My memory of the previous time on Glas Maol was of following a track and descending a slightly different way to the way we went up. This may be the reason I confidently strode out on a track which wasn't following the line Moira had plotted in her GPS. So we turned back and cut across to the correct track, which took us down gradually then more steeply into Glen Isla, which looked as if the mist had never cleared all day.

Heading south

Zoomed to Mount Blair

Descending into the murk of Glen Isla again


We didn't take the short cut over the burn in the gully but stayed on the grassy track down to the river. In the murky light the walk out felt like a forced march which we just wanted to get over with. A pity as it would be a lovely river walk on the right day. We hoped there would be a path from the track to the parking area without having to go round by the houses, and indeed there was, just after a clump of trees. I'm grateful to Moira for doing the long drive home, safely dodging an idiot driver going too fast round a bend on the single track road between the A93 and Kirkmichael. :-x

The next afternoon Moira found three very tiny implanted ticks in places they had no business going, which were duly removed. So I had a closer look and found two similarly tiny black specks implanted in my leg, also duly removed intact. Apart from an itchy red lump like a bad midge bite on one of mine there were no repercussions. I know from when Peter got Lyme disease from a tick bite that a red bull's eye mark is a sign you need antibiotics, but neither of us got a bull's eye mark. I'm assuming with nymph ticks (which from their size I think these were) there's less risk of infection as it's quite likely if they're newly hatched you will have been their first meal. Horrible creatures but it could have been worse. :thumbdown:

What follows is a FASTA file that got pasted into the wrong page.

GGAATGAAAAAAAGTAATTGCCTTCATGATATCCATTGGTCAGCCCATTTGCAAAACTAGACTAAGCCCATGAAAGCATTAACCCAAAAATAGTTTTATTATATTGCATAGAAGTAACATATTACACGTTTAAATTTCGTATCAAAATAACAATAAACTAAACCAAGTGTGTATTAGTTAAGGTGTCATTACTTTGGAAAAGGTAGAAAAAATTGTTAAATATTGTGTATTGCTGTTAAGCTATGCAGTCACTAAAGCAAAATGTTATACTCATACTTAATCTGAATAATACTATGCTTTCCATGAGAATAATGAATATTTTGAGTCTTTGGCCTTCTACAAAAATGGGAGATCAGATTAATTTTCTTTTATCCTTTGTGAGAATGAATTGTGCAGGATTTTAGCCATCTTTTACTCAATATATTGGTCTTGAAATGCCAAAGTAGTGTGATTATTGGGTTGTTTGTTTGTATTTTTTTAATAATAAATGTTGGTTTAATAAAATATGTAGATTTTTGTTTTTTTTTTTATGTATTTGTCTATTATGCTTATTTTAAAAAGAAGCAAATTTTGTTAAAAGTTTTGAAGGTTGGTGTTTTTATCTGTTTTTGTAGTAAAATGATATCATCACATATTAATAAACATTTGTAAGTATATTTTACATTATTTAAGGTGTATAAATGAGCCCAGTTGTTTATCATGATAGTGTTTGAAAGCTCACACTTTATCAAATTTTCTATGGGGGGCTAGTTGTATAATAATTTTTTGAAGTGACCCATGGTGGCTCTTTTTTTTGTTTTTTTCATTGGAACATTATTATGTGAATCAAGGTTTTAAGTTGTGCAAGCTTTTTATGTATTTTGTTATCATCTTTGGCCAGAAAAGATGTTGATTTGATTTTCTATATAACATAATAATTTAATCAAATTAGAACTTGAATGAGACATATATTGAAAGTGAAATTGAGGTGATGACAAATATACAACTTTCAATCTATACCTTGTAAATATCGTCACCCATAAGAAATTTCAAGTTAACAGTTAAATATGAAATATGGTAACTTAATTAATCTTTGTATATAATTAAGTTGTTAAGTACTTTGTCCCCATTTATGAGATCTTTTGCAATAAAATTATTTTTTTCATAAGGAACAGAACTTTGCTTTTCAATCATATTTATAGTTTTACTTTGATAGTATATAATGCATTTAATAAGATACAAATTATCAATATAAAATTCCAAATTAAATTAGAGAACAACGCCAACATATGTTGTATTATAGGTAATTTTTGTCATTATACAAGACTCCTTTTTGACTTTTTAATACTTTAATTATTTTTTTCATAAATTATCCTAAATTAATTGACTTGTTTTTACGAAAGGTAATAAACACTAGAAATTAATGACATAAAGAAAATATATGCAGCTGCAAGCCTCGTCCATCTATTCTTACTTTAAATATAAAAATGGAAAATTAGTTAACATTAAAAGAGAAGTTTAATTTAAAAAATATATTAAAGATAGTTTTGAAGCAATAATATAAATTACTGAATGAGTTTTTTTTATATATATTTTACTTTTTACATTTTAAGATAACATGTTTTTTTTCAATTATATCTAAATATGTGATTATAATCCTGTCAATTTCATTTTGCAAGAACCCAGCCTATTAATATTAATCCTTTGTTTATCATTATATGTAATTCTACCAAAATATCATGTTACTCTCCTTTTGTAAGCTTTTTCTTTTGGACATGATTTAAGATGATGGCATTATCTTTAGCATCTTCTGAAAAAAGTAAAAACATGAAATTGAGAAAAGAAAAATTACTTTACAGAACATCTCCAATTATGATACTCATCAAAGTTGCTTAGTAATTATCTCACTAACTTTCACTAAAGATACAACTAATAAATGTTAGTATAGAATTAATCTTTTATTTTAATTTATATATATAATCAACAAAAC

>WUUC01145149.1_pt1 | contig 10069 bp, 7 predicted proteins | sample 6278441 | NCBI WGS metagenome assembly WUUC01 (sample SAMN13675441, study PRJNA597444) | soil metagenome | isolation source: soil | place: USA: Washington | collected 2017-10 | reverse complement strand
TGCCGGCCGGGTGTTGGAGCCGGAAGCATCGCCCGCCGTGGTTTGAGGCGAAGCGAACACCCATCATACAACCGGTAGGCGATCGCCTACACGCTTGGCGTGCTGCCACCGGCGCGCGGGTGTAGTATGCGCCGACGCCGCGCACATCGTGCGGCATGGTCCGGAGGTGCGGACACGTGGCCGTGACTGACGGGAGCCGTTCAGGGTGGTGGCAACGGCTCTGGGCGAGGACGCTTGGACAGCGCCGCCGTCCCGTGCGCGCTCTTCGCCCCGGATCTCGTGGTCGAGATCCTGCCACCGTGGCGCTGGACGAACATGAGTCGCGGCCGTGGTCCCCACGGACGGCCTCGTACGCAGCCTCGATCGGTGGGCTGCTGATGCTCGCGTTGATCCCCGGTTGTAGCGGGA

So between being plagued by midges and flies and having bloodsucking ticks as unwanted passengers, I don't think either of us will be rushing back to the Glenshee hills any time soon. It's strange that out of many hundreds of walks in the hills, this is the first time either of us has been zapped by ticks and they got both of us on the same day. Walking through long grass near the top of Monamenach is the place I suspect, so if you plan to go there it might be worth wearing gaiters or tucking trousers into socks. :o
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Re: Creag Leacach / Glas Maol circuit with uninvited hangers

Postby Gordie12 » Tue Aug 17, 2021 11:59 am

Good timing DP, I've been looking at this route for a while and hope to do it this month. I've done all these hills before but never the Munros from this starting point (which is daft as it's the closest for me).

You maybe didn't sell it as well as you could have, I was OK with the midgies, flies and peat hags but to throw in the ticks at the end.......................
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Re: Creag Leacach / Glas Maol circuit with uninvited hangers

Postby dogplodder » Sat Aug 21, 2021 4:48 pm

Gordie12 wrote:Good timing DP, I've been looking at this route for a while and hope to do it this month. I've done all these hills before but never the Munros from this starting point (which is daft as it's the closest for me).

You maybe didn't sell it as well as you could have, I was OK with the midgies, flies and peat hags but to throw in the ticks at the end.......................

I know, I know.... apologies for slagging off your local patch! :lol: